When did I first decide that I wanted to write? It’s funny… I don’t remember. I wouldn’t say that I have always wanted to write, but I can say that I’ve always loved to read.
This week, one of the assignments that my writing partner and I gave each other was to choose a book that made us want to write… and of course, I could not think of just one. Which led me to wonder, is it fair to try and only choose one, or would it be more honest to say that it was all books, or maybe the act of reading itself that gave me the urge to write? For reasons I don’t entirely understand, I’m hesitant to try and answer that question. At times, a single phrase in a book overwhelms me with inspiration. Other times, I find a deep sense of gratification in the story as a whole. And then there are the moments when the sheer act of turning a page, of smelling an old book, of holding it with both hands, is a deeply spiritual, emotional experience.
As we discussed our picks, I was struck anew with the realization of how deeply influential good writing is and how transformative it is when people learn to read. As a young girl, my days were filled with great stories, pages, and words. When my frizzy-haired, stick-figured self had no one to relate to, I always found deep comfort in the weight of a book in my hands, and a deeply awkward main character, not unlike myself, that could be found within it’s pages.
And at every stage of my life, it seems, I’ve found book after book that meets me where I am emotionally, mentally, spiritually, and it takes me somewhere new. Even better, I love to find out that the people who wrote them were also once awkward, inquisitive, imaginative young people that found books and authors that inspired them, too.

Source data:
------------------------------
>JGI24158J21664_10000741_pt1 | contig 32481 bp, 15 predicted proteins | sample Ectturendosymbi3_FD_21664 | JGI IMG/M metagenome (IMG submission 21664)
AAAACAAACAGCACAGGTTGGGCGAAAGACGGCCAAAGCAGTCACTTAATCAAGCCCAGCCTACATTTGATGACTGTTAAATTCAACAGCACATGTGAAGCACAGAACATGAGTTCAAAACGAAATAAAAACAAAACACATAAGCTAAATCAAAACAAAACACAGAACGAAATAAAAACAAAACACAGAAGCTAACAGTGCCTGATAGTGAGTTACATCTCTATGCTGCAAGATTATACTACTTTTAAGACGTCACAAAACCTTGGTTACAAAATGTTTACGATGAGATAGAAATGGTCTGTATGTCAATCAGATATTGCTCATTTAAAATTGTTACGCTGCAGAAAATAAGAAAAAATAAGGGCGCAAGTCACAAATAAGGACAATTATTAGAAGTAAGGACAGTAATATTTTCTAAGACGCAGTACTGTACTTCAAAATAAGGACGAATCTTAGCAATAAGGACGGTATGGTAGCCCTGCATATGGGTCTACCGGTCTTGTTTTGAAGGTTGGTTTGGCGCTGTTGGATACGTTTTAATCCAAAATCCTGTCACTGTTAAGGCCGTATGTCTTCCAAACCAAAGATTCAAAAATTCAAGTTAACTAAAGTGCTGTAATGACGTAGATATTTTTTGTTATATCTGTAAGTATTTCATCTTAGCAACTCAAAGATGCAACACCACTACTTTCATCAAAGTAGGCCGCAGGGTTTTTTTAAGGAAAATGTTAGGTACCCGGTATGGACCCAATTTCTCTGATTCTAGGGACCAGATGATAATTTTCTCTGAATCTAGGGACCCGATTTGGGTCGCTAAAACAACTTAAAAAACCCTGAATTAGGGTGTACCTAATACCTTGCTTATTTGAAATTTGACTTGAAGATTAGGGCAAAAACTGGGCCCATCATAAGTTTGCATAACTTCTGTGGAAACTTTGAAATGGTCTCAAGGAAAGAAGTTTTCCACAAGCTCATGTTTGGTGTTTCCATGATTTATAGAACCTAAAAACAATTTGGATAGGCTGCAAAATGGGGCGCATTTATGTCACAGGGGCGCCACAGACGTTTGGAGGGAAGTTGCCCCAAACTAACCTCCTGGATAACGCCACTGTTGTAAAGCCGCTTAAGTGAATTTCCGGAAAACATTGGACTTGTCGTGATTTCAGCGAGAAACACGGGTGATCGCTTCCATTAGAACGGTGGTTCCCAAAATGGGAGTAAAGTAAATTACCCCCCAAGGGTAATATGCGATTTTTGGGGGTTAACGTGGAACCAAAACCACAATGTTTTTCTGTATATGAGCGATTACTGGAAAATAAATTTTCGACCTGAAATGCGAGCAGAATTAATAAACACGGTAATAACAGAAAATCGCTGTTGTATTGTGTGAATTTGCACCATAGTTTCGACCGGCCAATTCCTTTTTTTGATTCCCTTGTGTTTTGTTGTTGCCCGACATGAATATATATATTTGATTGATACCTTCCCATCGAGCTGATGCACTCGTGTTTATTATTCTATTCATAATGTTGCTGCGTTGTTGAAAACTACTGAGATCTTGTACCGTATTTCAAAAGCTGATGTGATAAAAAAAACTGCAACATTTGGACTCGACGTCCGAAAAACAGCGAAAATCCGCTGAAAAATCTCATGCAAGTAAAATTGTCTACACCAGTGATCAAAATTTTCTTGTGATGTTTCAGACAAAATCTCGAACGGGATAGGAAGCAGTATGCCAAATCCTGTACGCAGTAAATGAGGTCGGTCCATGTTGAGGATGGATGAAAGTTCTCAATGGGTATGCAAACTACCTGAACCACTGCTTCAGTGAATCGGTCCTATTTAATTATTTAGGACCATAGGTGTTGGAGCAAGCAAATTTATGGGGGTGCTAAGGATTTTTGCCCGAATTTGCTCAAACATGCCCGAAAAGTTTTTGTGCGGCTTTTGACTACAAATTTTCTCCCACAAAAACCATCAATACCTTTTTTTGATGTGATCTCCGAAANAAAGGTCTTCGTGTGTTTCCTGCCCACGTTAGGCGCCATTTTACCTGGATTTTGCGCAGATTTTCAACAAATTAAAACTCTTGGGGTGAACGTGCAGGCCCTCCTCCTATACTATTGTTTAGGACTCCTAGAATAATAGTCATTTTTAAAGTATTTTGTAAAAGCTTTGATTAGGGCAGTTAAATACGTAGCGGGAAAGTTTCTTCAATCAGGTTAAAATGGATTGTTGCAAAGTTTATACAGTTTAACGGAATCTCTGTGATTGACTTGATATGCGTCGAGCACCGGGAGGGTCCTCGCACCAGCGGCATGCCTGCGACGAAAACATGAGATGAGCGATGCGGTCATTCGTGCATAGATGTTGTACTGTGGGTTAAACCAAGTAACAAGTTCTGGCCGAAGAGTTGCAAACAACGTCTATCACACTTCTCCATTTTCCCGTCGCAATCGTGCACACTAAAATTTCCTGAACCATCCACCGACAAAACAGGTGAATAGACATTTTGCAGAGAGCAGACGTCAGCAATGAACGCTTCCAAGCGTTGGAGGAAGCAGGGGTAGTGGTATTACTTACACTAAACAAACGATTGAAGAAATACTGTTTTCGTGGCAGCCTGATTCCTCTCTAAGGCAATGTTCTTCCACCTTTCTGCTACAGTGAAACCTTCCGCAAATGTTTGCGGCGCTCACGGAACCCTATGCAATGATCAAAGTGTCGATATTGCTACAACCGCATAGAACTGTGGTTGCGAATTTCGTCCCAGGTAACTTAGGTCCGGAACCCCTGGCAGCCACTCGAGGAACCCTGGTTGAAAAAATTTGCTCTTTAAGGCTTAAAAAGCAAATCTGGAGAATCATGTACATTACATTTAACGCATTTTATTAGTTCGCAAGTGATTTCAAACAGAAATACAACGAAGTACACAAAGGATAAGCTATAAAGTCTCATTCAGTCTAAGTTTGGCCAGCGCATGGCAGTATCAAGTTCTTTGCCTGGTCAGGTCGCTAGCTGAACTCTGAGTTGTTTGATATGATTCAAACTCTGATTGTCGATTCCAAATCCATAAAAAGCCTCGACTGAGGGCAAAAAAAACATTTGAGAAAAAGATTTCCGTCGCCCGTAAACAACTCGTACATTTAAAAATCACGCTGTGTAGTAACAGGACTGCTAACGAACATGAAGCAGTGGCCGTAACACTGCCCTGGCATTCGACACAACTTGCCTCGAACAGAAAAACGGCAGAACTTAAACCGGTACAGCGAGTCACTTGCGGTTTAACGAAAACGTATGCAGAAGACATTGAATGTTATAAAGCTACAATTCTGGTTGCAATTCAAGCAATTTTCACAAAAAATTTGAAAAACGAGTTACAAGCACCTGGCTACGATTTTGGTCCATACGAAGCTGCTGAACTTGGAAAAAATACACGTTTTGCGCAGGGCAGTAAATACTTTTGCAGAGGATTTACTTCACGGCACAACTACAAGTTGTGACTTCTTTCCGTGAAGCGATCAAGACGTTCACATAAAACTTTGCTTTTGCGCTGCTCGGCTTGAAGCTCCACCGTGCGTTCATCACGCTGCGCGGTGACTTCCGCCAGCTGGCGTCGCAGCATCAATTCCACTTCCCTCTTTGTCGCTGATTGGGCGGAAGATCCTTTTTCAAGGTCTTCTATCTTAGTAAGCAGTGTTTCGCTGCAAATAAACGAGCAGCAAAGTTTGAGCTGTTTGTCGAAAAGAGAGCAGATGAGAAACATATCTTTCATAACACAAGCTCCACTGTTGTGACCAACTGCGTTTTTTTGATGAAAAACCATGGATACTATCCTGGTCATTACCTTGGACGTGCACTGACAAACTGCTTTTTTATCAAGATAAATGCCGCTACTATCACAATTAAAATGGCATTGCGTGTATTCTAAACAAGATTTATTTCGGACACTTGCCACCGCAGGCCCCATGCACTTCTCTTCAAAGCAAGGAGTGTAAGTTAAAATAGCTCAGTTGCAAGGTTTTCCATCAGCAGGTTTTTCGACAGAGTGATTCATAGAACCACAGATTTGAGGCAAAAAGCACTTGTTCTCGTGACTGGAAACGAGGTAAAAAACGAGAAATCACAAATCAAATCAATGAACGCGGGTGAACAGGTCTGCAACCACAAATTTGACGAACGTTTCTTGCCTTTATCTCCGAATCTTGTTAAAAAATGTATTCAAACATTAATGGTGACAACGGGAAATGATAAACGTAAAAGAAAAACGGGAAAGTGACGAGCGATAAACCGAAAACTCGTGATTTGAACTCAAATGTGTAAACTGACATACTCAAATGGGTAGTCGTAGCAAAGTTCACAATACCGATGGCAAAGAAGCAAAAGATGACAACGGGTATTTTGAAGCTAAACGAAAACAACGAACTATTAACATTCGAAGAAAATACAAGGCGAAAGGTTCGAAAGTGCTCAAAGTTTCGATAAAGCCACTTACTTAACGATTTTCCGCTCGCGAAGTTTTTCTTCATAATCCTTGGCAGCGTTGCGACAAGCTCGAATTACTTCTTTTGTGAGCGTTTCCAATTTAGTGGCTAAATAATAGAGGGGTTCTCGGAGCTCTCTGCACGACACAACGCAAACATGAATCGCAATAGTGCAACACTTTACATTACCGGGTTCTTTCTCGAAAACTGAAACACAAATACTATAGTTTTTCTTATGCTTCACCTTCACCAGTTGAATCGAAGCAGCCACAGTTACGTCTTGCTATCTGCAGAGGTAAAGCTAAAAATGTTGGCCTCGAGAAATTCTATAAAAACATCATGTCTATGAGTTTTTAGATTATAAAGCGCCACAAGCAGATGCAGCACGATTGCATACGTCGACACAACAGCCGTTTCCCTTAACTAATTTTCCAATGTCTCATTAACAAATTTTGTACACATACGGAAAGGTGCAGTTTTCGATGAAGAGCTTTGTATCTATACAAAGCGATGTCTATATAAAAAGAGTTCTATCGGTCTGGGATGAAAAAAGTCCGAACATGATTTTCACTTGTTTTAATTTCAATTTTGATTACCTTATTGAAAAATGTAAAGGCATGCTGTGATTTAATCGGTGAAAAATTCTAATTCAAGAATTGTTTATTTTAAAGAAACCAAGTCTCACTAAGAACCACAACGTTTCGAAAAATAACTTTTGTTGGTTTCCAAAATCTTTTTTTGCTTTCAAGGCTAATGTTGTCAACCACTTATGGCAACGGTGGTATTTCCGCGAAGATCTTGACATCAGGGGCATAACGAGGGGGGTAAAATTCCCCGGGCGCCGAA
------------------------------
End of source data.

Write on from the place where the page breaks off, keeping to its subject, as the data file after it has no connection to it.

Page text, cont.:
The Official List:
1. I Think that It is Wonderful - I read this over and over when I was little! The start of my love for poetry.
2. Starring Sally J. Freedman as Herself, Judy Blume – between the ages of 8 and 13, I read this about 400 times! It was the first book that I remember mentioning World War II, Hitler, and anything about being a Jew. Note to teachers and parents: I recall this book much easier than any elementary school history lesson…
3. The Phantom Tollbooth, Norton Juster – the first book where my teacher told us to think about writing themes and messages, rather than merely text.
4. A Wrinkle in Time, Madeleine L’Engle – between the ages of 10 and 14, I read this about 800 times! The characters were so unique, but utterly relatable.
5. Harry Potter (1-7), J.K. Rowling – controversial those these books were in my household, they had a huge impact on my life and my desire to write. My own peers, kids who at one point felt indifferent to reading where consuming these books like after-school snacks – all 700+ pages of each one! And suddenly, the underdogs, the awkward, geeky kids had a hero who fit their mold. And suddenly, it was cool for teenagers to talk about the things that are important in life, like love, friendship, good versus evil, and ask ourselves, could we be as brave as Harry, Ron, or Hermione?